The NZ town of Taihape styles itself as the NZ gumboot throwing capital and holds an annual competition in the main street. The winner receives a Golden Gumboot.  That's a pic of their giant gumboot statue below, eh:

Shoes thrown as an insult: 

 Which brings us to the point of Steve’s original question.

Shoeing is the term used for a form of protest whereby one throws shoes, shows the sole of one's shoe or uses shoes to insult. It is a form of protest primarily associated with the Arab world and gained prominence after Iraqi broadcast journalist Muntadhar al-Zaid threw his shoes at George Dubbya in 2008.

This has inspired numerous online games of throwing shoes at George, eg:

In the interests of fairness, there is an even better slap Gillard/Abbott game at:

The following are some relevant points to shoeing:

-  Although there has been argument that shoes are considered dirty in the Arab world, it would seem that this is part of a much larger attitude in the Middle East towards the impurity of shoes and feet. It is not limited to Islamics or Arabs.

I would imagine that walking in dusty environments in sandals, especially thousands of years ago, with camel dung, donkey dung, himan excrement and urine and no sewerage systems, could give rise to a well founded attitude as to the uncleanliness of footwear and the desire to have same left at the door of a home or temple.

-  According to Exodus 3:5:
“And he said, Draw not nigh hither: put off thy shoes from off thy feet, for the place whereon thou standest is holy ground.” (God speaking to Moses)

-  Acts 13:51:
“But they shook off the dust of their feet against them, and came unto Iconium.” (Paul and Barnabas shook the dust off their feet against the Jews of Antioch in condemnation).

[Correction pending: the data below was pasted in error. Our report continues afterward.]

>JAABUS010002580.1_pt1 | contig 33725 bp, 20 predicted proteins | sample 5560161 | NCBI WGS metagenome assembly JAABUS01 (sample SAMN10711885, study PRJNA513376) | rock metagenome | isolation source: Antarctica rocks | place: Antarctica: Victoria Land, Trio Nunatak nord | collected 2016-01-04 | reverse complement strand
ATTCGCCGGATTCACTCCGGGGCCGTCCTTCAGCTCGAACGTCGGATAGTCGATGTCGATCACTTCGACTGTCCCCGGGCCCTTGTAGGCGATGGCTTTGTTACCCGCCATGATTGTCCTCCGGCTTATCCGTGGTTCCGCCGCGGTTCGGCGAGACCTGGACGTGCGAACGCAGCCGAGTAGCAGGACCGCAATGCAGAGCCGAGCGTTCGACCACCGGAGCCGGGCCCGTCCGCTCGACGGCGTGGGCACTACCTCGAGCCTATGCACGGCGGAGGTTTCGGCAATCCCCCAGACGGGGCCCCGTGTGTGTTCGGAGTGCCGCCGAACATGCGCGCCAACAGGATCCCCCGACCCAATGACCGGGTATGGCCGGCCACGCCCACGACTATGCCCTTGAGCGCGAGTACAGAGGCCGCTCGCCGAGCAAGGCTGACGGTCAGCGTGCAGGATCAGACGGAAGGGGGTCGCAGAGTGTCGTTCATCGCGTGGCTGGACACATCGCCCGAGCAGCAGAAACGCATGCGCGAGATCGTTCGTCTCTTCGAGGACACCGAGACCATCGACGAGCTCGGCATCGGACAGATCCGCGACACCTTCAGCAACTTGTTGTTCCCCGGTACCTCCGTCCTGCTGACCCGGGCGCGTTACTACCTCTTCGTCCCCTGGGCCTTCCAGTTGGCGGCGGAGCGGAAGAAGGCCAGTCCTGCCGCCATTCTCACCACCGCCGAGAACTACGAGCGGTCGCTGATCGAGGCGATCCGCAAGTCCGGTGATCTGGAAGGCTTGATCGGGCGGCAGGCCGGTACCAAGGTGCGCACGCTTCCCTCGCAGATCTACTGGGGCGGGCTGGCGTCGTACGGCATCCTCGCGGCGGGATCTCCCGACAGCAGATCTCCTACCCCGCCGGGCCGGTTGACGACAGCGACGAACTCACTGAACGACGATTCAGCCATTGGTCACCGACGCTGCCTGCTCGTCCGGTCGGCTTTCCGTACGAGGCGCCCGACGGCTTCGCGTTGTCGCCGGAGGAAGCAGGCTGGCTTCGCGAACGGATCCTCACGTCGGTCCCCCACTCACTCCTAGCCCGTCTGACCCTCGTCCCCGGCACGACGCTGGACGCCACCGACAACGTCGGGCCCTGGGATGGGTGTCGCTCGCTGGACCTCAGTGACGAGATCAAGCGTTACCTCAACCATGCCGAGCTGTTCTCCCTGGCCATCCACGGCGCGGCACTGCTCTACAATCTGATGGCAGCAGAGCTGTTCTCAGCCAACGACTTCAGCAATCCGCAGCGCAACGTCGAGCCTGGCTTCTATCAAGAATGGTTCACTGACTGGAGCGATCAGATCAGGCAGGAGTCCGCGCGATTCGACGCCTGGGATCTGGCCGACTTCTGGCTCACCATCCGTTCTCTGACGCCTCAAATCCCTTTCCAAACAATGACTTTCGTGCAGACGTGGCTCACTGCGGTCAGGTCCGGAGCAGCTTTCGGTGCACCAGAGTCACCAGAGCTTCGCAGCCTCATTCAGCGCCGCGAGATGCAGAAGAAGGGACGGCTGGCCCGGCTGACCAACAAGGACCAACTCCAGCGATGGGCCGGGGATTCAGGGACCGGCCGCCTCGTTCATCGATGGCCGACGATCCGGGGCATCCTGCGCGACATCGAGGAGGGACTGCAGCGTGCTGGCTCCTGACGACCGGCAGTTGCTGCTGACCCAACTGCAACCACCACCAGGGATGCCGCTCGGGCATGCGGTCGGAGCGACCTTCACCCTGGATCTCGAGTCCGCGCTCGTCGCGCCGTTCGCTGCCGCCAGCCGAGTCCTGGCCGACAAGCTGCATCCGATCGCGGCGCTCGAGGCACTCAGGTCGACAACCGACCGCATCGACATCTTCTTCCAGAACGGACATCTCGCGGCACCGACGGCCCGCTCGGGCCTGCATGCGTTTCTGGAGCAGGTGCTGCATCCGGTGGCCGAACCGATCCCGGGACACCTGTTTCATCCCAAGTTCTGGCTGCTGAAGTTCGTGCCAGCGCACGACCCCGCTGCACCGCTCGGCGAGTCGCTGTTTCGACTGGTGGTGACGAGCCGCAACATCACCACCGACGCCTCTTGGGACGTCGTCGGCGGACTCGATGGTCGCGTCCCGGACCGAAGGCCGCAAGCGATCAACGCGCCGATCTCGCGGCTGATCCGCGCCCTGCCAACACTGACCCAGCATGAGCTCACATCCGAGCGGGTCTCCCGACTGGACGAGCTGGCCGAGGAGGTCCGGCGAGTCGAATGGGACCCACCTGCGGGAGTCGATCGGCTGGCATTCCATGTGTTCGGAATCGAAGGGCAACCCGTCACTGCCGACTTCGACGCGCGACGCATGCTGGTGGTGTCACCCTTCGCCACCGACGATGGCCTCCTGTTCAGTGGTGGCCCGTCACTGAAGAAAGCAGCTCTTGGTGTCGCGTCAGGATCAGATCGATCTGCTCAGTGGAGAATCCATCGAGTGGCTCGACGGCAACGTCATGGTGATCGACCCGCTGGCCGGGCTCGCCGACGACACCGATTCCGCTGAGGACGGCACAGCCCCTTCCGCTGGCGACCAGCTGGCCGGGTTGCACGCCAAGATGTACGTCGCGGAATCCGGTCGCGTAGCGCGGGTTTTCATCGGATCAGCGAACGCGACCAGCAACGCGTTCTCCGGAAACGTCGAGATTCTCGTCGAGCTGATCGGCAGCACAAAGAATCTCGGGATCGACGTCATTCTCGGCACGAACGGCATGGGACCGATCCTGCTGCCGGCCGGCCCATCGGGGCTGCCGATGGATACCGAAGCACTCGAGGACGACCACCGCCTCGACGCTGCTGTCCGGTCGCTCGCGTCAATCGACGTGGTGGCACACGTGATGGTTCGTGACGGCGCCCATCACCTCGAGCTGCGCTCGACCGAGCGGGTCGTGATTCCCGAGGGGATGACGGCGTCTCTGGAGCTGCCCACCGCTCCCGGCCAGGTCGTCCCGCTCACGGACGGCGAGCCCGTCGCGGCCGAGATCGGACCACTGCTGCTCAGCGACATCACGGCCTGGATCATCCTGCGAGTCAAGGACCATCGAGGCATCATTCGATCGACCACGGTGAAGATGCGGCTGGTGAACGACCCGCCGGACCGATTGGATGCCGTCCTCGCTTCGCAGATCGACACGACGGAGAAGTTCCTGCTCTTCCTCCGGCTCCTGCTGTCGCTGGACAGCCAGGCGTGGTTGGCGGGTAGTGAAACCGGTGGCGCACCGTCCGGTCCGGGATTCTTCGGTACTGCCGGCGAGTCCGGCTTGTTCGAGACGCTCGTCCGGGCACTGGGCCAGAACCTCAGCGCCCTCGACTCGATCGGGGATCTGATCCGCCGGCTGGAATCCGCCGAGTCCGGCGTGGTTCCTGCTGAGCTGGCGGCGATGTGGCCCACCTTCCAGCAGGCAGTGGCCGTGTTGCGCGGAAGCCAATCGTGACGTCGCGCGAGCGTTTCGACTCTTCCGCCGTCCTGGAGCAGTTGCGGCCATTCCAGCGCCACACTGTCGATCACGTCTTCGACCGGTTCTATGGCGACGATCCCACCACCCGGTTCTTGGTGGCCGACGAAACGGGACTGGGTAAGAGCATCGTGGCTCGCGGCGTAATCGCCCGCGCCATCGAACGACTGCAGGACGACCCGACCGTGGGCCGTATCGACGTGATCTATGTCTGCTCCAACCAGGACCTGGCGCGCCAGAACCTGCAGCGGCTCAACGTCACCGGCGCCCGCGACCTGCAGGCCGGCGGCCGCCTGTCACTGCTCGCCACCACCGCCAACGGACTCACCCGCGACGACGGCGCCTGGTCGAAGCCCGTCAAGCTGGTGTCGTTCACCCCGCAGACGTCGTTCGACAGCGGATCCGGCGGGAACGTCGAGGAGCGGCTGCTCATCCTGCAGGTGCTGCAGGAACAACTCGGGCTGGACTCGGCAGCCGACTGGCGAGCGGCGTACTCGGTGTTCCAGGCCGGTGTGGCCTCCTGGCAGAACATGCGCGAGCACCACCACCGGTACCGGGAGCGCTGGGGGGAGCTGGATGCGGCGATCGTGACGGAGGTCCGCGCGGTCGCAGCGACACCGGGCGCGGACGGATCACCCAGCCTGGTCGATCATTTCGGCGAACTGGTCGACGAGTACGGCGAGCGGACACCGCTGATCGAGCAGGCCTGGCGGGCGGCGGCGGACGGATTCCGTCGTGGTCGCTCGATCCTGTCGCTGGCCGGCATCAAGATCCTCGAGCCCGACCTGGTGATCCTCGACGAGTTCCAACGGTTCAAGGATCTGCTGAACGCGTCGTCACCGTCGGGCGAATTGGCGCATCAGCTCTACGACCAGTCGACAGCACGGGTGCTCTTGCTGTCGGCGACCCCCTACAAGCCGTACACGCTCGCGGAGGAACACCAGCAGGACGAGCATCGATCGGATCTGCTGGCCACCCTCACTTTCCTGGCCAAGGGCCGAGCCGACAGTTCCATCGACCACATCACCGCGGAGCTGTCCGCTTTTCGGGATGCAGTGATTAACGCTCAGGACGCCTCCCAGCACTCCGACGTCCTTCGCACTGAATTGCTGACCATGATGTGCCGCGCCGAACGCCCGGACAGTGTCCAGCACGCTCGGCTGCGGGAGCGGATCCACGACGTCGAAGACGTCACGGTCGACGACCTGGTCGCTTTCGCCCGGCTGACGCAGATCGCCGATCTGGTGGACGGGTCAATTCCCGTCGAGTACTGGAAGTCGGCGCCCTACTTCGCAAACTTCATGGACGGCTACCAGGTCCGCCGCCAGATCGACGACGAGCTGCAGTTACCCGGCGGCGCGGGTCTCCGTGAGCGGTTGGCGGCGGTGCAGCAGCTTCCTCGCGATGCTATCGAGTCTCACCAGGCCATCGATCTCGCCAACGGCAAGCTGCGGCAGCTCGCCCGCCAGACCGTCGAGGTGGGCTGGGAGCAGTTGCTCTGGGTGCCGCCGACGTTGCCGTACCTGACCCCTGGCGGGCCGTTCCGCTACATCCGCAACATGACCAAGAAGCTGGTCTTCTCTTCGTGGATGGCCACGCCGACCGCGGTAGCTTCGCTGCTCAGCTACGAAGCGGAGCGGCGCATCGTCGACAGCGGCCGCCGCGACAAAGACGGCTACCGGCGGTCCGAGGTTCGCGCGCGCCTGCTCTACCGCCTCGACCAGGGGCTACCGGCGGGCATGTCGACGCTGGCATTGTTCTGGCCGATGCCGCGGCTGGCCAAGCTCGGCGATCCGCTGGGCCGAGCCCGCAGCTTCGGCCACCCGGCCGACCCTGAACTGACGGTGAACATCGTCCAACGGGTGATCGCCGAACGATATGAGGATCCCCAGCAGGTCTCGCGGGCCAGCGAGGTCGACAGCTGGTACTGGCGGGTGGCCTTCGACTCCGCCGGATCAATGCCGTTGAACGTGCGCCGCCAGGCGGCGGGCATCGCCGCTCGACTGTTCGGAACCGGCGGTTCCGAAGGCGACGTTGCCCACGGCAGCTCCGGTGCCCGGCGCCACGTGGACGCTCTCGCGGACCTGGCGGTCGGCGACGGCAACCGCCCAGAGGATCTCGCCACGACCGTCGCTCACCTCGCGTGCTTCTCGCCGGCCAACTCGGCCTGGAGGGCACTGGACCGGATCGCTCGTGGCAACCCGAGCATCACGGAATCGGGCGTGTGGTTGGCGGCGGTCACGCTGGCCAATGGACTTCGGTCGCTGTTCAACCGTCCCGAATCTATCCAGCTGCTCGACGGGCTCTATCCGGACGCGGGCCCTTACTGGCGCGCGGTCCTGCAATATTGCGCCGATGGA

-  A Jewish priest (a Kohen), prior to offering the blessing, removes his shoes and washes his hands. Removal of shoes is a mark of respect in the Hindu tradition, especially when going into a place of worship, as it also is in the Muslim religion.

-  Showing someone the sole of the shoe can be an insult in some cultures. When US Presidential candidate Bill Richardson inadvertently showed his sole to Saddam Hussein in 1995 when crossing his legs, Hussein temporarily left the room, aggrieved at the grave public insult.

-  Before the US invasion of Iraq in 2003, Hussein commissioned a mosaic of the face of George Bush at the entrance of the Rashid Hotel, knowing that officials and other dignitaries would all be stepping on his face.

-  At the beginning of the occupation of Iraq, it was observed that Iraqi citizens were pounding Saddam Hussein statues with their shoes.

-  Although the US administration sought to distance itself from the al-Zaid shoe throwing incident, the symbolism of the act was a pointed message to the Iraqi (and wider Middle East) population.

-  Since the al-Zaid incident, there have been copycat incidents in the US, Europe, India, Hong Kong, Iran, Turkey and Australia (thrown at John Howard, in 2009 at Cambridge University by an Australian student who called him a racist, and in 2010 during taping of the program Q & A whilst defending his position of invading Iraq).

“Now, here’s my question, and no offense here, but where was the Secret Service? I mean, shouldn’t they at least have jumped in front of the second shoe? I mean, you know what I’m saying? Come on. Seriously. Aren’t these guys supposed to take a bullet for the president?”
–Jay Leno